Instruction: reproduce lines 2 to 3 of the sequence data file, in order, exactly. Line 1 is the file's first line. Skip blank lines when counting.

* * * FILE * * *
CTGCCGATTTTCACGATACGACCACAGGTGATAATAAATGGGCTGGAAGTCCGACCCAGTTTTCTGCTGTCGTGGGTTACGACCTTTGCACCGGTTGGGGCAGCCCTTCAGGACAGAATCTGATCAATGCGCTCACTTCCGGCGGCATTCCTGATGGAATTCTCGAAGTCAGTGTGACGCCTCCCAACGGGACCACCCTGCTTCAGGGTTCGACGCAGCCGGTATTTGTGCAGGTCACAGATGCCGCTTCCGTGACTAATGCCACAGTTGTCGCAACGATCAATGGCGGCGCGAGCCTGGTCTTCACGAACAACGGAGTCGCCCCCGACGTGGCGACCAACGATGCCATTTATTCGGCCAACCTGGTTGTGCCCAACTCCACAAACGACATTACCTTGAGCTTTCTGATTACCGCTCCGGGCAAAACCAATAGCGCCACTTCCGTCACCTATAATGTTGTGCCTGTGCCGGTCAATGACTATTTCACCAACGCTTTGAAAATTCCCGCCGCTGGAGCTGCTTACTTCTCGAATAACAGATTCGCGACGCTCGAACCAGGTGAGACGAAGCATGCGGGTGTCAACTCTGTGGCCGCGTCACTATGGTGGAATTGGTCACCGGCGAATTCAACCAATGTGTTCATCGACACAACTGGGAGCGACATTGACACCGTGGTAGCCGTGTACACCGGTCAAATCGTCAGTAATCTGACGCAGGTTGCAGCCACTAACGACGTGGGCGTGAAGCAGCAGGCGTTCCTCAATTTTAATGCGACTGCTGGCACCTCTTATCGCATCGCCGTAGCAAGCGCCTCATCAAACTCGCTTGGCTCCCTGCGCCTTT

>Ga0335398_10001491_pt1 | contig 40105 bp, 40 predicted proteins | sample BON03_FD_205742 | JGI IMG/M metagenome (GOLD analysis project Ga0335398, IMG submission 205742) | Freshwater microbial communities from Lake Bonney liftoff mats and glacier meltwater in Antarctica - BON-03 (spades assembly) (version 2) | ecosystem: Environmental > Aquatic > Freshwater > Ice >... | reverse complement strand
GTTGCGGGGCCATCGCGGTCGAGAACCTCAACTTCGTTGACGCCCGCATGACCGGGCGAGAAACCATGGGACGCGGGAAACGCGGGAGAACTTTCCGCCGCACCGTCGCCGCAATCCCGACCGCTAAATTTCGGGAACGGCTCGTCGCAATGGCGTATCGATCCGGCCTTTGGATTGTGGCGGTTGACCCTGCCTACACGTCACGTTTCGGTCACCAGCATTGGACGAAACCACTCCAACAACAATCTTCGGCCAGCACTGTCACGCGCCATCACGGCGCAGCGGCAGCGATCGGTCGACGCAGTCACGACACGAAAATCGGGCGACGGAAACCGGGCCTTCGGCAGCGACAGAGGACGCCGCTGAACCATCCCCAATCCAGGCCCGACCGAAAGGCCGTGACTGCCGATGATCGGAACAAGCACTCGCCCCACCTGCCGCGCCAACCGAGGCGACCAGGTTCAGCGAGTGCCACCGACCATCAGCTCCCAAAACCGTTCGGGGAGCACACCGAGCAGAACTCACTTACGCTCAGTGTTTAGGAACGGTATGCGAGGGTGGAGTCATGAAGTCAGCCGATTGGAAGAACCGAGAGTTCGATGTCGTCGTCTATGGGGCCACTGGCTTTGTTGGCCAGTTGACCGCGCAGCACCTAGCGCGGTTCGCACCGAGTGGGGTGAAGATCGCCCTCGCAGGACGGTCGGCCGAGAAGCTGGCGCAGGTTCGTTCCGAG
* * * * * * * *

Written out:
>Ga0335398_10001491_pt1 | contig 40105 bp, 40 predicted proteins | sample BON03_FD_205742 | JGI IMG/M metagenome (GOLD analysis project Ga0335398, IMG submission 205742) | Freshwater microbial communities from Lake Bonney liftoff mats and glacier meltwater in Antarctica - BON-03 (spades assembly) (version 2) | ecosystem: Environmental > Aquatic > Freshwater > Ice >... | reverse complement strand
GTTGCGGGGCCATCGCGGTCGAGAACCTCAACTTCGTTGACGCCCGCATGACCGGGCGAGAAACCATGGGACGCGGGAAACGCGGGAGAACTTTCCGCCGCACCGTCGCCGCAATCCCGACCGCTAAATTTCGGGAACGGCTCGTCGCAATGGCGTATCGATCCGGCCTTTGGATTGTGGCGGTTGACCCTGCCTACACGTCACGTTTCGGTCACCAGCATTGGACGAAACCACTCCAACAACAATCTTCGGCCAGCACTGTCACGCGCCATCACGGCGCAGCGGCAGCGATCGGTCGACGCAGTCACGACACGAAAATCGGGCGACGGAAACCGGGCCTTCGGCAGCGACAGAGGACGCCGCTGAACCATCCCCAATCCAGGCCCGACCGAAAGGCCGTGACTGCCGATGATCGGAACAAGCACTCGCCCCACCTGCCGCGCCAACCGAGGCGACCAGGTTCAGCGAGTGCCACCGACCATCAGCTCCCAAAACCGTTCGGGGAGCACACCGAGCAGAACTCACTTACGCTCAGTGTTTAGGAACGGTATGCGAGGGTGGAGTCATGAAGTCAGCCGATTGGAAGAACCGAGAGTTCGATGTCGTCGTCTATGGGGCCACTGGCTTTGTTGGCCAGTTGACCGCGCAGCACCTAGCGCGGTTCGCACCGAGTGGGGTGAAGATCGCCCTCGCAGGACGGTCGGCCGAGAAGCTGGCGCAGGTTCGTTCCGAG